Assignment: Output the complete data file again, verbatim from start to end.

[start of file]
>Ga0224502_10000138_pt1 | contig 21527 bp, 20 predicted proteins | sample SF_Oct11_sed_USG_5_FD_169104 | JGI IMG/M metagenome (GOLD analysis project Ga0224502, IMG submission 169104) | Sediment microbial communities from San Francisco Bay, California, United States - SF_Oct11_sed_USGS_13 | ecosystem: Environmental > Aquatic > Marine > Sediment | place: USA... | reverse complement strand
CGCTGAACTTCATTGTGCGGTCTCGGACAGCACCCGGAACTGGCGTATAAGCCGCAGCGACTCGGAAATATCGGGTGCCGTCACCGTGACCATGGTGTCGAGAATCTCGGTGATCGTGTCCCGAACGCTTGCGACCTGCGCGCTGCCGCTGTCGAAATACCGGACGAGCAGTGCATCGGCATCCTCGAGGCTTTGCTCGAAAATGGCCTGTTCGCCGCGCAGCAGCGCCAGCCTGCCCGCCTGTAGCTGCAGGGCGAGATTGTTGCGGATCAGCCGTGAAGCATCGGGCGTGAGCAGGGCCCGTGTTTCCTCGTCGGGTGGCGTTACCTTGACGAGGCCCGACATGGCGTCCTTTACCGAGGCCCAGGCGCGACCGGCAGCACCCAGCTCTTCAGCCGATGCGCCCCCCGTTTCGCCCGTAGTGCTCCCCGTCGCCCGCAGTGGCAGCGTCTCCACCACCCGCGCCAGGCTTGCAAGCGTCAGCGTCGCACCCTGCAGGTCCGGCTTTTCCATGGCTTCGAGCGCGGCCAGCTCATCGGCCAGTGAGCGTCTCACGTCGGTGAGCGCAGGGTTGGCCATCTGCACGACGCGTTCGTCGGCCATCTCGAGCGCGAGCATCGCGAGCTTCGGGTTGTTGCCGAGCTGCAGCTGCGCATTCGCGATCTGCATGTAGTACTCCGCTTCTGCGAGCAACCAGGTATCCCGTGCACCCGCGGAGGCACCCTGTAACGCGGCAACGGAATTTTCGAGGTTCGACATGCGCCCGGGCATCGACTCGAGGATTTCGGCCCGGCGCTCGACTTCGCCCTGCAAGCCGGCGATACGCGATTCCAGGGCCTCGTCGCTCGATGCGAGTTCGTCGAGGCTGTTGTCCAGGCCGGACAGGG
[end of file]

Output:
>Ga0224502_10000138_pt1 | contig 21527 bp, 20 predicted proteins | sample SF_Oct11_sed_USG_5_FD_169104 | JGI IMG/M metagenome (GOLD analysis project Ga0224502, IMG submission 169104) | Sediment microbial communities from San Francisco Bay, California, United States - SF_Oct11_sed_USGS_13 | ecosystem: Environmental > Aquatic > Marine > Sediment | place: USA... | reverse complement strand
CGCTGAACTTCATTGTGCGGTCTCGGACAGCACCCGGAACTGGCGTATAAGCCGCAGCGACTCGGAAATATCGGGTGCCGTCACCGTGACCATGGTGTCGAGAATCTCGGTGATCGTGTCCCGAACGCTTGCGACCTGCGCGCTGCCGCTGTCGAAATACCGGACGAGCAGTGCATCGGCATCCTCGAGGCTTTGCTCGAAAATGGCCTGTTCGCCGCGCAGCAGCGCCAGCCTGCCCGCCTGTAGCTGCAGGGCGAGATTGTTGCGGATCAGCCGTGAAGCATCGGGCGTGAGCAGGGCCCGTGTTTCCTCGTCGGGTGGCGTTACCTTGACGAGGCCCGACATGGCGTCCTTTACCGAGGCCCAGGCGCGACCGGCAGCACCCAGCTCTTCAGCCGATGCGCCCCCCGTTTCGCCCGTAGTGCTCCCCGTCGCCCGCAGTGGCAGCGTCTCCACCACCCGCGCCAGGCTTGCAAGCGTCAGCGTCGCACCCTGCAGGTCCGGCTTTTCCATGGCTTCGAGCGCGGCCAGCTCATCGGCCAGTGAGCGTCTCACGTCGGTGAGCGCAGGGTTGGCCATCTGCACGACGCGTTCGTCGGCCATCTCGAGCGCGAGCATCGCGAGCTTCGGGTTGTTGCCGAGCTGCAGCTGCGCATTCGCGATCTGCATGTAGTACTCCGCTTCTGCGAGCAACCAGGTATCCCGTGCACCCGCGGAGGCACCCTGTAACGCGGCAACGGAATTTTCGAGGTTCGACATGCGCCCGGGCATCGACTCGAGGATTTCGGCCCGGCGCTCGACTTCGCCCTGCAAGCCGGCGATACGCGATTCCAGGGCCTCGTCGCTCGATGCGAGTTCGTCGAGGCTGTTGTCCAGGCCGGACAGGG